Armenia accused Azerbaijani forces of striking the main city in the disputed Nagorno-Karabakh region on Friday as fighting raged for a sixth day.
Yerevan said it was ready to work with mediators for a ceasefire but Azerbaijan fired back that Armenia must first withdraw its troops.
Baku and Yerevan have for decades been locked in a simmering conflict over the ethnic Armenian province that broke away from Azerbaijan in a bitterly fought war in the 1990s.
New fighting that erupted on Sunday has been the heaviest in decades and has claimed nearly 200 lives, including more than 30 civilians.
Intermittent shelling and ambulance sirens were heard in Stepanakert, the main city in Karabakh, throughout the day, an AFP team reported.
Armenia said Azerbaijani forces struck Stepanakert, wounding "many" people, but some locals said they were not afraid.
"There is no fear. We have our pride," Arkady, a 66-year-old resident, told AFP. "There will be victims. A war is a war."
Separatist authorities said ten emergency response workers had been injured when Azerbaijan struck.
International calls for the neighbors to halt clashes and begin talks have intensified as fears grow that the fighting could expand into a multi-front war sucking in regional powers Turkey and Russia.
French President Emmanuel Macron has warned NATO member Turkey — which backs Azerbaijan — against the alleged deployment of militants from Syria to the Karabakh conflict.
Macron said intelligence reports had established that 300 fighters from "jihadist groups" in Syria had passed through Turkey en route to Azerbaijan, stressing "a red line has been crossed."
'Caught in the crossfire'
The separatist government in Stepanakert said Azerbaijani forces had destroyed a bridge linking Armenia to Karabakh and vowed a counterstrike.
"There will be a proportionate response," said Vagram Pogosyan, a spokesman for the separatist leader.
Azerbaijan retorted for its part Armenian forces were shelling a number of its settlements including the town of Terter.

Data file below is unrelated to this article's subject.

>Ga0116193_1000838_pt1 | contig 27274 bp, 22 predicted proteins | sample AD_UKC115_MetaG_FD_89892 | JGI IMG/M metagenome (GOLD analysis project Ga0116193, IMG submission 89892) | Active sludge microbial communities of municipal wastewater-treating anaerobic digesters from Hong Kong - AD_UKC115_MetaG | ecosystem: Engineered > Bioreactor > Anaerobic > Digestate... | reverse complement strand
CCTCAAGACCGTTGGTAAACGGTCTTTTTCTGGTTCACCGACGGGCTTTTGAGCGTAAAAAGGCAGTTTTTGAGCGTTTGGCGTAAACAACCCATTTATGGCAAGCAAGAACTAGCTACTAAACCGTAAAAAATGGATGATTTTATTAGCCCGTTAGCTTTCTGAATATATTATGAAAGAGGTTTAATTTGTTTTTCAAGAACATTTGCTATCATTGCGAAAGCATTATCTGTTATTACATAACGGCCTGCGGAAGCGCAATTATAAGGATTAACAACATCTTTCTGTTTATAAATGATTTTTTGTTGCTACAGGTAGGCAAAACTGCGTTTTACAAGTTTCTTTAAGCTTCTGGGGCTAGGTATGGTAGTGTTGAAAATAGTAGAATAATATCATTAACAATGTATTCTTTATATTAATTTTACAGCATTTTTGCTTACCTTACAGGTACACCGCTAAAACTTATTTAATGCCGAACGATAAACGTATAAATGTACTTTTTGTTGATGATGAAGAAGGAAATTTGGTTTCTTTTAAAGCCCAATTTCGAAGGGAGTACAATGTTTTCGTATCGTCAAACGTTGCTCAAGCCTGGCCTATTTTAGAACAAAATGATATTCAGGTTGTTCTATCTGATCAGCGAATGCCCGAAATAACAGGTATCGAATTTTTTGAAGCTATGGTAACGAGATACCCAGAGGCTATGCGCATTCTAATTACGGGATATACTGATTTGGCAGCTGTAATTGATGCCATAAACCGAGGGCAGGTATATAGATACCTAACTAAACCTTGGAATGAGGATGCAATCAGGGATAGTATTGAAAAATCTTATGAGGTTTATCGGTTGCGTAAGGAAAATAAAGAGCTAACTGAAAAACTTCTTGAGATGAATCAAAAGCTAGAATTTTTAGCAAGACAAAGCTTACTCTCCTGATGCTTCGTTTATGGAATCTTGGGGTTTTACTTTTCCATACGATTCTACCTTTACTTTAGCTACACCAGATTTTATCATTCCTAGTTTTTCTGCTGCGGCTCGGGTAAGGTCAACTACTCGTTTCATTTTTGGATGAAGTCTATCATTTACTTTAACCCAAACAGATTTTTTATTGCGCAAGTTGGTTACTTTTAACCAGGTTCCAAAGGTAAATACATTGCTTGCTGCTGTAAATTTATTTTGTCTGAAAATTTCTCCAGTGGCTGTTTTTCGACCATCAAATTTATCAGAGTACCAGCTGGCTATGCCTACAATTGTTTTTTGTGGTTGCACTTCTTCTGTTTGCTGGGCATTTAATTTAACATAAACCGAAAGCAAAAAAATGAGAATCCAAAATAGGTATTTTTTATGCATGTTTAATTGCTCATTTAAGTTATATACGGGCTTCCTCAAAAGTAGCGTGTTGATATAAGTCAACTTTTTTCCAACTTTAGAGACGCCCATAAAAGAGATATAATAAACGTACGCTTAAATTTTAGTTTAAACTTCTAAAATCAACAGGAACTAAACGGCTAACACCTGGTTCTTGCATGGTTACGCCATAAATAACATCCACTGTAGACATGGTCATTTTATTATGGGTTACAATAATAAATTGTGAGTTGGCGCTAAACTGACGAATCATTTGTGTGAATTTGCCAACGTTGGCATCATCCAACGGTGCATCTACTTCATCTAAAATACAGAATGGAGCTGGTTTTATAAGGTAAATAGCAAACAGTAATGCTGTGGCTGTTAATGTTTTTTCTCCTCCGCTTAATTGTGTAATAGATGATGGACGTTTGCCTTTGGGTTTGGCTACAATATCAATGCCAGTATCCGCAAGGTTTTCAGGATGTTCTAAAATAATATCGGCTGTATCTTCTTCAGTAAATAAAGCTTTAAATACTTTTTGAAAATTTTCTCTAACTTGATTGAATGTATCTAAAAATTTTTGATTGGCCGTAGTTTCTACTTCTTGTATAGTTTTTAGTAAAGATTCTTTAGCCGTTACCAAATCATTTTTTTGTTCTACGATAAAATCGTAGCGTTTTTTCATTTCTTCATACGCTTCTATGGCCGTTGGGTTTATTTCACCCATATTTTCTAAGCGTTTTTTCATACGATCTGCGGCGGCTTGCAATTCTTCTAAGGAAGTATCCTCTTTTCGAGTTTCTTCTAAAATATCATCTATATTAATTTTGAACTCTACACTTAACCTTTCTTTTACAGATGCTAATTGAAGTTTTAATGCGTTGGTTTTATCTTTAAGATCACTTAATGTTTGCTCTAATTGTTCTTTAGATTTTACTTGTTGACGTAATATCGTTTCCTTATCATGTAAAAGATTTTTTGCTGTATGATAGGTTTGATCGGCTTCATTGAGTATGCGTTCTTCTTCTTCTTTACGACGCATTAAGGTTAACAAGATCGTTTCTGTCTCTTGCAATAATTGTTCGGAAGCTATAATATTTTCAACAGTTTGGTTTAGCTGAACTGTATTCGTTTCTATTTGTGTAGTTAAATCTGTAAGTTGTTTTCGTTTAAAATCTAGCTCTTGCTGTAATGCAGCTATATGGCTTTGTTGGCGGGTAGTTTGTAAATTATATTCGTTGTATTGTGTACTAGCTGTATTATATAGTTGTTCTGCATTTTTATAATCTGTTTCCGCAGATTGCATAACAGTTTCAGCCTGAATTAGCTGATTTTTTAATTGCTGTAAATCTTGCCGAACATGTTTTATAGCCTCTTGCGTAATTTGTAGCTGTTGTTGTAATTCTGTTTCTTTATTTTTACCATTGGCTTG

In among the chaos, civilians were bearing the brunt of the surge in violence, the International Committee of the Red Cross warned.
"They are caught in the crossfire and deeply fearful for their safety and future," the advocacy group said, adding hundreds of homes as well as schools and hospitals had been destroyed.
Residents on both sides said they were getting used to the sound of war and spoke out against negotiations.
Arkady in Stepanakert, said he did not want the two sides to enter talks, describing negotiations with Azerbaijan as "nonsense" and insisting the enemy should be crushed.
In Azerbaijan too some expressed little appetite for talks.
"We are not afraid. We do not have a lot of wounded," Anvar Aliyev, a 55-year-old taxi driver, told AFP in the country's Fizulinsky district.
"We have to return to our lands."
'Ready to engage'
Yerevan expressed its readiness to work with international mediators to halt the fighting.
Armenia "stands ready to engage" with France, Russia, and the United States "to re-establish a ceasefire regime," the foreign ministry in Yerevan said.
But it said that talks could not begin unless clashes are halted.
Azerbaijan retorted that Armenia must first withdraw its troops.
Yerevan, which is part of a Moscow-led military alliance of ex-Soviet countries, has accused Azerbaijan of using "cluster munitions" prohibited by international law.
"Turkish military are fighting alongside Azerbaijani forces," said the foreign ministry. "Azerbaijan is using Turkish weaponry, drones and fighter jets."
Russian leader Vladimir Putin on Friday also expressed "serious concern" over the presence of foreign fighters in the conflict during a phone call with Armenian Prime Minister Nikol Pashinyan.
Meanwhile local and foreign journalists came under Armenian shelling in the village of Gapanly, Azerbaijan said.
Two journalists working for the French daily Le Monde were injured in a rocket strike and evacuated after undergoing surgery on Thursday.
In a joint appeal Thursday, Putin, U.S. President Donald Trump and Macron urged the two sides to return to negotiations aimed at resolving their longstanding territorial dispute.
Armenia has recorded 158 military deaths and 13 civilian casualties since Sunday. Azerbaijan has not reported any military deaths but said 19 civilians were killed after Armenian shelling.
Karabakh's declaration of independence from Azerbaijan sparked a war in the early 1990s that claimed 30,000 lives, but it is still not recognized as independent by any country, including Armenia.
Talks to resolve the conflict have largely stalled since a 1994 ceasefire agreement.